NOTRE DAME, Indiana — Much as she did in her 33 years as Notre Dame’s highly successful women’s basketball coach, Muffet McGraw still pays close attention to numbers that tell a story.
But now her focus is on hunger stats.
In her coaching days, numbers for her meant keeping close track of points per game, field goal percentages, free throw percentages and how the skills of her own Irish players were adding up.
Careful attention to those numbers as well as her charismatic leadership of young women athletes led McGraw’s teams to nine Final Fours, seven championship game appearances and two national championships — in 2001 and 2018.
It also earned her many coaching awards and a place in the Naismith Memorial Basketball Hall of Fame in 2017. She compiled a 905-272 record over 32 seasons.
After she retired as coach in April 2020, life changed considerably for McGraw.
She began teaching a class on sports leadership in Notre Dame’s Mendoza College of Business. And, in those early months of the pandemic, she decided that she had to contribute her energy and leadership skills to addressing hunger.
Not surprisingly, she’d been paying close attention to hunger statistics — both nationally and in her own community.
When the pandemic started,” she explained, “I kept seeing reports on the news about the food banks and how many people were looking for food. I do some research online, but I like to know what’s going on in my local community.”
“So, every time I would go to the Food Bank of Northern Indiana, I would ask them, ‘Well, how many people came by in the drive-thru? How many pantries are open? How many people do you expect to serve at Thanksgiving? How many school lunches are we packing this year?'”
“I wanted to keep updated. The numbers were astounding,” she told Catholic News Service. “You might look around your neighborhood and think, ‘Well, everybody here is fine.’ But, they might not be.
“The thing about the pandemic and with people losing their jobs is that you really don’t know who is doing fine.”
McGraw was already a familiar face at her community food bank, an organization that serves six northern Indiana counties where nearly 13 percent of the population is said to be “food insecure.”
From January to June 2021, the Food Bank of Northern Indiana distributed 5,436,410 pounds of food.
“As coach, I would often take the team down to the food bank,” she pointed out. “We’d pack school lunches for kids, and load and unload food when it was delivered. I thought it was good to get team members involved in a little community service and they always enjoyed it.”
However, McGraw knew that she also had to do something on her own. Soon after announcing her retirement, she began collecting food in her own neighborhood and then in other neighborhoods in South Bend where she and her husband, Matt, have lived for many years.
“I just went and stuffed mailboxes with fliers about a food drive but I didn’t know how they were going to turn out. The first time,” she laughed, “I think I got only 150 pounds of food!” However, in the year and a half since that first food drive, she’s done over 30 more neighborhood food drives and contributed the food to the local food bank.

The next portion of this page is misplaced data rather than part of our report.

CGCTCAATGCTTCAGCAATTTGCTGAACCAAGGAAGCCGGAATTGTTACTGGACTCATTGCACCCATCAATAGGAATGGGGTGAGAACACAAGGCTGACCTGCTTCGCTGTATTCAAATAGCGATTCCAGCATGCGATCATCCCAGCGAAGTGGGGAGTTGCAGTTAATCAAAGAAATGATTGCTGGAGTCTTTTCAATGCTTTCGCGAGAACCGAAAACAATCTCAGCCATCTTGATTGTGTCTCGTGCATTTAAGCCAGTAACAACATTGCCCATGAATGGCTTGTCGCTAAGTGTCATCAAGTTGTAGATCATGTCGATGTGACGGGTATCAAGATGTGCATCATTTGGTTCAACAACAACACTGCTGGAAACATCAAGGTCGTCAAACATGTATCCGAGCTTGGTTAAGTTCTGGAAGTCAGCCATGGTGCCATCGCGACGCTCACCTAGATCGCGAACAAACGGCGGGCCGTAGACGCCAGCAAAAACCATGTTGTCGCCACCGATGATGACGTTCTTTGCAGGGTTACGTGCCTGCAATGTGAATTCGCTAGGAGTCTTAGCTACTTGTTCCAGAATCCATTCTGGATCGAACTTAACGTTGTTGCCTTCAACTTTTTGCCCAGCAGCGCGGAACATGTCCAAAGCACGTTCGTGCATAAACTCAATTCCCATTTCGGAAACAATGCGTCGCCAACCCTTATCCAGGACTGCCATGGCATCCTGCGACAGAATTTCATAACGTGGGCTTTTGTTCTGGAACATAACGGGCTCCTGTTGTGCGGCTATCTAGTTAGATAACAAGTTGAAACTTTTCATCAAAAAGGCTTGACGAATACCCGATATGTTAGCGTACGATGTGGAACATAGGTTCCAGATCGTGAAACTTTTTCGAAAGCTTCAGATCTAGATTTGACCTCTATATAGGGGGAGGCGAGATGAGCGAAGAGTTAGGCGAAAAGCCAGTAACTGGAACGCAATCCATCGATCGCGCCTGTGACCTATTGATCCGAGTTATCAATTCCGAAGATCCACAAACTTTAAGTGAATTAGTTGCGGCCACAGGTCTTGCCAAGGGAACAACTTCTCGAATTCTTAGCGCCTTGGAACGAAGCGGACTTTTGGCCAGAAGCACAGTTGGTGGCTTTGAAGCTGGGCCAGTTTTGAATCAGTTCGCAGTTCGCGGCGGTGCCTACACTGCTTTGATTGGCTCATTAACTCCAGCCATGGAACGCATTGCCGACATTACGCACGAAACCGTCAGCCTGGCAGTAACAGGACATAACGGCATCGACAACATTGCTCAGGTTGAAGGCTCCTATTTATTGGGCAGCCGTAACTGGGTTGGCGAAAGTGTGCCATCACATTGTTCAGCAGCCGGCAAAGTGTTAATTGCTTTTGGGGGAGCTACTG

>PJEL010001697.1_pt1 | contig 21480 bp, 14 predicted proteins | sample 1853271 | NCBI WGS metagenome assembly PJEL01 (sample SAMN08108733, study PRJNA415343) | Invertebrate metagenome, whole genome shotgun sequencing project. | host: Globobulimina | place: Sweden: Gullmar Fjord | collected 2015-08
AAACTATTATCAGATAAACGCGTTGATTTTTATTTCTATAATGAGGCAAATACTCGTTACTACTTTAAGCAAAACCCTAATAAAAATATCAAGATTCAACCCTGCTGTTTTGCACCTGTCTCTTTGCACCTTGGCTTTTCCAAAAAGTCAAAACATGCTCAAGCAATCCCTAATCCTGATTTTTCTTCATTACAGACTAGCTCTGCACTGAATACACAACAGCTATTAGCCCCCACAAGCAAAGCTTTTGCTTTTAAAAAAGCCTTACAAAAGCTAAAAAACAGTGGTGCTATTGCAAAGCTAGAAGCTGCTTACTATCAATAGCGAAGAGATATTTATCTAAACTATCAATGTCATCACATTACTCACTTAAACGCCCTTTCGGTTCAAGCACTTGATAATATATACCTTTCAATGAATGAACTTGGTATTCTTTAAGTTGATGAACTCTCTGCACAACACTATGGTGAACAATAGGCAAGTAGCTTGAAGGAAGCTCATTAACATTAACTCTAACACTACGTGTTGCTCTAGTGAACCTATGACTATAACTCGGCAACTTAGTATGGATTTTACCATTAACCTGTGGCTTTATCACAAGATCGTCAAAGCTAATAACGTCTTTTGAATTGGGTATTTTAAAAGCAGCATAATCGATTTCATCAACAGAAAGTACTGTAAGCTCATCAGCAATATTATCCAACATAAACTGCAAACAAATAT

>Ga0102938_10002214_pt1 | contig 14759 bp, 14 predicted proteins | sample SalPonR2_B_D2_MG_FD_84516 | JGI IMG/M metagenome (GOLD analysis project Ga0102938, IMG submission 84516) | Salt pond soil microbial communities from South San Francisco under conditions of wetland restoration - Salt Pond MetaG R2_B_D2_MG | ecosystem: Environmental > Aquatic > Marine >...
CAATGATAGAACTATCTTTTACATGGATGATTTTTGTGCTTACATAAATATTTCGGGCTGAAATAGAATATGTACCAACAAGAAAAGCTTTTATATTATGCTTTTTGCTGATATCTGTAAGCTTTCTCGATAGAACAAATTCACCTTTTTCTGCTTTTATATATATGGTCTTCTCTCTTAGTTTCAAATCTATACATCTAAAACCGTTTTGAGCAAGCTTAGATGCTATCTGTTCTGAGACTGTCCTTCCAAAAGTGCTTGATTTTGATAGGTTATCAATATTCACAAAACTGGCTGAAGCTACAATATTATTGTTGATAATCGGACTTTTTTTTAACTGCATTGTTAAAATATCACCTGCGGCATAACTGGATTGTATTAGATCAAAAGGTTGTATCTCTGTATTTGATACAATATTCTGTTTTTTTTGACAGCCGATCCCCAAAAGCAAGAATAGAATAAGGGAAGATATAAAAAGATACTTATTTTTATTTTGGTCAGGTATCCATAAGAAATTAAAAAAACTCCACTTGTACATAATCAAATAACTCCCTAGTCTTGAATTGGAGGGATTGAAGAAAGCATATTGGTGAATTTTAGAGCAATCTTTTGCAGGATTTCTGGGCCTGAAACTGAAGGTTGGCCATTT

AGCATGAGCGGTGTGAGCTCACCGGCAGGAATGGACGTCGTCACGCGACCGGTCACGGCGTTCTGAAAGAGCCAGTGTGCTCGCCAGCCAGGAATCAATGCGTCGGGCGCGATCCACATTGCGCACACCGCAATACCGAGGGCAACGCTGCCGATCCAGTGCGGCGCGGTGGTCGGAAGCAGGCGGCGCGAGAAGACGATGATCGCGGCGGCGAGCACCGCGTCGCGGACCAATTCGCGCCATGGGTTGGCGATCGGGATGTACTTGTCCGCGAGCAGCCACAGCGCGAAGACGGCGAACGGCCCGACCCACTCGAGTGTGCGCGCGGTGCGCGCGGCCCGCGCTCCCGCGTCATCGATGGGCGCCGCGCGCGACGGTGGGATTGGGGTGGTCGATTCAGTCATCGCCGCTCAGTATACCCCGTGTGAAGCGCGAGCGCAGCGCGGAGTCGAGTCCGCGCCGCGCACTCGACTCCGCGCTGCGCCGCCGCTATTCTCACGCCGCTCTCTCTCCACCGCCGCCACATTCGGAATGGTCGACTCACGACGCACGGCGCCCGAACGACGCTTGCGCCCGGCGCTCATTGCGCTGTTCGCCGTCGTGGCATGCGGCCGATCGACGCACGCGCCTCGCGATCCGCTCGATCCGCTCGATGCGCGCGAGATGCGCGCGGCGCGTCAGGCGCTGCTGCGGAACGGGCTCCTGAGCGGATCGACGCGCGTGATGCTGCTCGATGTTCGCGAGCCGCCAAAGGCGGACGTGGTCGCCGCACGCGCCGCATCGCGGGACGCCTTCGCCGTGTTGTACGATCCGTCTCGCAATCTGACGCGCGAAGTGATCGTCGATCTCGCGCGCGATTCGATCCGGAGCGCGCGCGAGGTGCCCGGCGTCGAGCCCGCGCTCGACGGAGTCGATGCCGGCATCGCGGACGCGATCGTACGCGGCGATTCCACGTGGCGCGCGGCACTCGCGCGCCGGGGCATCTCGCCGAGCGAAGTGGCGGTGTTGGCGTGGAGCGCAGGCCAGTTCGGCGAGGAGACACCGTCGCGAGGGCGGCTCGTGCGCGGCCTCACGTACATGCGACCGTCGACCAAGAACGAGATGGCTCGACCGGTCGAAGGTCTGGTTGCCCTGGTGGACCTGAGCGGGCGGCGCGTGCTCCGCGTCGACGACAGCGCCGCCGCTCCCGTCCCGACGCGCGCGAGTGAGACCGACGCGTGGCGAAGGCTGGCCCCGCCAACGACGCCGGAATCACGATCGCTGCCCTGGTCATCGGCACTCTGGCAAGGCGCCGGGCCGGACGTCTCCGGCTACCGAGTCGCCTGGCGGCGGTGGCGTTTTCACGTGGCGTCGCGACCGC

“Everybody can start in their own neighborhood,” she’s quick to tell people. “Lots of neighborhoods have their own homeowner’s Facebook pages or websites. You don’t necessarily have to print up fliers.”
And what’s the recommended game plan? “Start where you are!”
When Notre Dame saw their legendary Coach McGraw taking the local offensive against hunger, the university’s alumni association offered to help. Meals with Muffet — https://mealswithmuffet.nd.edu — was founded in 2020 to promote food drives among the university’s large network of active alumni clubs and among other interested groups.
Because September is “Hunger Action Month,” a national campaign, Notre Dame alumni clubs were encouraged in 2020 and 2021 to host September food drives and report their food totals to Meals with Muffet. When they did, they were automatically registered for prizes.
Meals with Muffet also was designed to collaborate with other Notre Dame-linked groups — Holtz’s Heroes and Bread of Life Food Drive.
In 2020, Meals with Muffet reported that almost 150,000 pounds of food and $85,000 were collected by Notre Dame alumni clubs and other groups to fight hunger around the country.
McGraw believes that the larger American Catholic community also could really help to address hunger in the U.S., with parishes, schools, established groups like the Knights of Columbus stepping in to help on the local levels.
“I think we need a call to action, and as a Catholic, I think the way you live your life and serve people who need help defines you,” she said. “And this would be such a great way to teach our kids about giving back, about community service and about the fact that everybody doesn’t have it as good as they do. I just wish that more people would see this as really important.”
Coaching others to be and do their best is second nature for McGraw. Nonetheless, she concedes that some people may be hungry or needy because, as she put it, “they’re holding themselves back.”
She quickly added, “I would love to coach them and encourage them to stop making excuses for themselves and to be accountable. I do worry about the future a bit because there is a lot of ‘woe is me’ and ‘there’s nothing that I can do about my situation.'”
On the other hand, as she sees it, “there are also a lot of people who are working two jobs who still can’t afford to feed their families. I think that some of us don’t see or understand that. Whatever it is, we have to feed people if they’re hungry.”
“And wouldn’t it be great,” McGraw said, issuing a challenge, “if we could just take care of everybody in our own communities?”